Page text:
Today on Cool2Craft I demonstrated how to use an easy and inexpensive paper dyeing technique that I then turned into a cute Autumn wreath for the door of my house. If you’d like to see how the paper dyeing technique is done, check out the Youtube video:
The technique is simple and uses only a few basic supplies: you need washable markers (I used Crayola), a piece of transparency plastic (I used 3M Transparency Film that I got from Staples – this is the kind of plastic sheets you use in your printer etc. to be then shown on an overhead projector. I bought a pack of 25 because I use them for many purposes and here in Canada, I paid about $30 for that but they do sell smaller packages. I’ve heard that you can use laminating film as well but haven’t personally tried this. Plastic page protectors will NOT work. The marker doesn’t go on nicely – instead the marker ink will just…hmmm not sure what the word is “bubble” or “pill” up on the plastic.), a spray bottle of water (I prefer my Mini Mister from Ranger because of the amount of control it gives me), and some paper (the paper needs to be a somewhat absorbent paper like cardstock or watercolour paper – even the inexpensive construction paper works) OR as you see below, I also tried it out on some canvas fabric and on some artists’ canvas boards.
You simply “scribble” over the plastic sheet with the markers, laying down several colours and bearing in mind that they will blend together a bit once you add the water. Next spray with water to soften and blend the marker colours. Now, lay your piece of paper (or other material) down over the plastic sheet so it can pick up the colour. Because of using water based markers and then spraying with additional water, this takes on a very soft, watercolour kind of image. If you’d like to try this technique out in making a wreath of your own, as promised, here is the link to the PDF of my leaf pattern. They are very simple basic leaf shapes that I hand drew but they do the trick for both this wreath and the door decor I posted about yesterday as well. You can resize them to make larger or smaller leaves so that you have a variety of shapes and sizes.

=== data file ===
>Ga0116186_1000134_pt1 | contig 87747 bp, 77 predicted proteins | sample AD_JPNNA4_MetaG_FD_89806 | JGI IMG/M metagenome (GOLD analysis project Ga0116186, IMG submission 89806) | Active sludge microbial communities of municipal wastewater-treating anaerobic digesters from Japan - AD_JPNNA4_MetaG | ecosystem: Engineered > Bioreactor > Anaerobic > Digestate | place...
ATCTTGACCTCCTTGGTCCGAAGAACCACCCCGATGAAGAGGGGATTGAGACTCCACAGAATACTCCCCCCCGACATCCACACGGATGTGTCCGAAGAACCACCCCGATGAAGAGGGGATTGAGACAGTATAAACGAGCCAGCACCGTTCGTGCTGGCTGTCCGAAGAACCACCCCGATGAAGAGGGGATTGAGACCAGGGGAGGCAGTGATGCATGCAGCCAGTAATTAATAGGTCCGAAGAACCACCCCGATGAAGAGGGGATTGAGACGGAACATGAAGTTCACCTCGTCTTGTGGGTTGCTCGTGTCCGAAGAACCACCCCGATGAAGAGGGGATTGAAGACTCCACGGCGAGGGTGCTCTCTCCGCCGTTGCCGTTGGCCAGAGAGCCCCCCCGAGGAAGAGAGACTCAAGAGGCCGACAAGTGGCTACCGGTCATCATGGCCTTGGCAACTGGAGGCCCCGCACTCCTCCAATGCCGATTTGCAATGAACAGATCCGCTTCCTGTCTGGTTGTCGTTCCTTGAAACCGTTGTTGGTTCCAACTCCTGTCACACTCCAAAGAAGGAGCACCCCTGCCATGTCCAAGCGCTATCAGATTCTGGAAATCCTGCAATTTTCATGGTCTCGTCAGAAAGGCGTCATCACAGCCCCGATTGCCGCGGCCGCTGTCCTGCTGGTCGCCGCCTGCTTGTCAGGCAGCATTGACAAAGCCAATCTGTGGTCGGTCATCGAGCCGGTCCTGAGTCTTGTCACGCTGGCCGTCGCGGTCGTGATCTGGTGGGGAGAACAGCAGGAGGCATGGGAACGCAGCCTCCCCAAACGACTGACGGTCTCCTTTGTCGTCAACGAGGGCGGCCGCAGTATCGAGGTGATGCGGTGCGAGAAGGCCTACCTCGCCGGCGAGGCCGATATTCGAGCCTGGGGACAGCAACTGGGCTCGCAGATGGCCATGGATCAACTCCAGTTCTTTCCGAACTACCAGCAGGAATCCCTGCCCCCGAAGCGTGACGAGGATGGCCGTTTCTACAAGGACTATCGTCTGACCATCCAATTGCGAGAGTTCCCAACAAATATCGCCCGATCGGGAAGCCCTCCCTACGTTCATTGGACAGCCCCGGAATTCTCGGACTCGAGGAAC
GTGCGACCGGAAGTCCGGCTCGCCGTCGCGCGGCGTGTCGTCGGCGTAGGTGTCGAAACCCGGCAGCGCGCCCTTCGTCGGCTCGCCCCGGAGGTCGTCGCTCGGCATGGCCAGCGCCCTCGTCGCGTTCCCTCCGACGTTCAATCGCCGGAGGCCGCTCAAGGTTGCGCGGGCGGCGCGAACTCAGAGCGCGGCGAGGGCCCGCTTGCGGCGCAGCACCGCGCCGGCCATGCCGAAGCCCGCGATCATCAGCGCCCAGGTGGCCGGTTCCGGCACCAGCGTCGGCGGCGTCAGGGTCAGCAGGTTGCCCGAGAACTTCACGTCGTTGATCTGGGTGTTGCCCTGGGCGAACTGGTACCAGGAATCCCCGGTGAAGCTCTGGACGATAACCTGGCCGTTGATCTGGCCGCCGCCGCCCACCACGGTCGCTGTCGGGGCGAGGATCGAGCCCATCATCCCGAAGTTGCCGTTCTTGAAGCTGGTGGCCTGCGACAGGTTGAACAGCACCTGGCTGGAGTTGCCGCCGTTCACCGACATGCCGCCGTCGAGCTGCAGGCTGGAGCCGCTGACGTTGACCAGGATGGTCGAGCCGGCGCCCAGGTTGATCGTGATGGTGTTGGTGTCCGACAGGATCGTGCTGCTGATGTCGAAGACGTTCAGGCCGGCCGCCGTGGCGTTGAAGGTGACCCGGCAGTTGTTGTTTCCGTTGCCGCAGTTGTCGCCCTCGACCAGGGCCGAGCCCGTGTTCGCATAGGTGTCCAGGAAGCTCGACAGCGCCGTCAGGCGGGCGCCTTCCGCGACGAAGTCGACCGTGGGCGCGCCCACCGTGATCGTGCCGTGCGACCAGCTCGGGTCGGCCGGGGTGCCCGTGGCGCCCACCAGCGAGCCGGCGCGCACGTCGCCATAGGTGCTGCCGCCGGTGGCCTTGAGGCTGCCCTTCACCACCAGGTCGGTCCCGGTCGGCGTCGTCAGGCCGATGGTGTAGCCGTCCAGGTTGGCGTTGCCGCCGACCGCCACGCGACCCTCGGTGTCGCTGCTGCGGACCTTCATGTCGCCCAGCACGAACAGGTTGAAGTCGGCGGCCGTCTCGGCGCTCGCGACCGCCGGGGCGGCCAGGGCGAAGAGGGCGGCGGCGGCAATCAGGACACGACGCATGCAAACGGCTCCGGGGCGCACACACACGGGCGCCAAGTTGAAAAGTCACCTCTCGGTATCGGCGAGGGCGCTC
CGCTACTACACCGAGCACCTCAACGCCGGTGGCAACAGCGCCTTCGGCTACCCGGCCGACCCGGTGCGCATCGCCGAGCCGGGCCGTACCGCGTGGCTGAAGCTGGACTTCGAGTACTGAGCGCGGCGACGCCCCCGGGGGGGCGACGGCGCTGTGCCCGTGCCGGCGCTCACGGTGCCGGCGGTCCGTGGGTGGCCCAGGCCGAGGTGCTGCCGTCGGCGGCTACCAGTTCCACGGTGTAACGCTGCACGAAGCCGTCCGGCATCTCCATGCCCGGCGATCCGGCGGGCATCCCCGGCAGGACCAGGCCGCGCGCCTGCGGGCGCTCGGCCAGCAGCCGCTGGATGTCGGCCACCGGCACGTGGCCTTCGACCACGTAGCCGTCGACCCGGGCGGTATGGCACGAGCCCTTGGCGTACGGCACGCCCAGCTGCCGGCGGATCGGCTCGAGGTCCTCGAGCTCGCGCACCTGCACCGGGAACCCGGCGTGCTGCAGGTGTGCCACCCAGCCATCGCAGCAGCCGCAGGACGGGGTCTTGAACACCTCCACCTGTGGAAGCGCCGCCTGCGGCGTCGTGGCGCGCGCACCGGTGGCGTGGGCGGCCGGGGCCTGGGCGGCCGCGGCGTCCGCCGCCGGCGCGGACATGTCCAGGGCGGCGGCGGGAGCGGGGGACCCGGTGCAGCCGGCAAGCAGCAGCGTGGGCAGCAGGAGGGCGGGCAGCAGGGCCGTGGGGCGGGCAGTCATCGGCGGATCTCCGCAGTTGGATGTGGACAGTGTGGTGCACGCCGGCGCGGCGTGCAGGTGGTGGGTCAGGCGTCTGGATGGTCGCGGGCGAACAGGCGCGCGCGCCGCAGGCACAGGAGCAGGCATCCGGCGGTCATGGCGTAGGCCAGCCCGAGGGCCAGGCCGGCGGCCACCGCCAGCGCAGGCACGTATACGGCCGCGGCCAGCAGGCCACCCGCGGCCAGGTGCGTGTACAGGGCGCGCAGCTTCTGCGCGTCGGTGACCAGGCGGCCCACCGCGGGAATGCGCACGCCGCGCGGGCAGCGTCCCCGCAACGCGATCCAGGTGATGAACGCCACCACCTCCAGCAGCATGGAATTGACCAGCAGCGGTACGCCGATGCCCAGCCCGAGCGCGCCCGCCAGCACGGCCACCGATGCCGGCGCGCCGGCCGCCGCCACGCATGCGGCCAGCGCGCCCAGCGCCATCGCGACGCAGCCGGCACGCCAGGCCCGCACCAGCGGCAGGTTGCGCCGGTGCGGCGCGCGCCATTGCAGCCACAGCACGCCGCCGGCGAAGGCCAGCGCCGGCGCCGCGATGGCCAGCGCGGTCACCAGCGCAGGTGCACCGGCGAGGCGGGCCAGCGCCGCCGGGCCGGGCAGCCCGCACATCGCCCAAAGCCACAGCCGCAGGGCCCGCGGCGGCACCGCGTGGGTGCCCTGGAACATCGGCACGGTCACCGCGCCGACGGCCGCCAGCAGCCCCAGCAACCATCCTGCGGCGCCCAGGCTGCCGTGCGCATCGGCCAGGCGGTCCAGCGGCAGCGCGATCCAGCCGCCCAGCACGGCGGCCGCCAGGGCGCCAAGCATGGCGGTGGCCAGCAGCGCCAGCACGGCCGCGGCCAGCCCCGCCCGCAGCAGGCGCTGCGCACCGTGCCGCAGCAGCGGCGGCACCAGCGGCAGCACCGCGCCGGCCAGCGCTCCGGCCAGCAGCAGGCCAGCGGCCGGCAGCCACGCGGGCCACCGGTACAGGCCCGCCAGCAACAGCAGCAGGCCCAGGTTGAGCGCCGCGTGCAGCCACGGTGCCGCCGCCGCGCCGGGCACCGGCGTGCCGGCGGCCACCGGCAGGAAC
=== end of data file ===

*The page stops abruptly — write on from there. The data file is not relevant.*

Done on canvas board pictured above
In addition, here are the detailed instructions for drying the citrus slices in your oven:
I only used lemons and oranges here because that’s what I had on hand at the time but I have done this very successfully with limes and grapefruit as well. I cut them about 1/4 inch thick, spread them out on a cookie sheet, and put them into a 275 degree F oven for an hour. I like to line my cookie sheet with some of the “easy release aluminum foil” or some parchment paper because I do find that as the fruit dries it can leave behind a discolouration on the cookie sheet. I’ve had no problems in getting that discolouration cleaned off but it can take quite a bit of time and elbow grease so I just prefer to line mine instead. In addition, I find that then when I’m ready to remove them from the cookie sheet, I can simply lift off the whole piece of foil or parchment and transfer them to another surface to finish drying that way. After the first hour, I turned the oven down to 200 degrees F for the remaining time. Most of the slices took about an additional 3 hours to dry most of the way – I always take them out while they’re still just a bit moist and tacky because I find that they can go from just right to burnt looking in no time. They will continue to air dry once you take them out of the oven. It’s a good idea to go in, every half hour or so, and flip them over for more even drying. This is also helpful because some of the pieces (for example the ends of the fruit) will be smaller than the others and they will dry faster. This gives you the chance to check on them and remove them from the oven a bit earlier, before they have the chance to burn.
Done on canvas fabric pictured above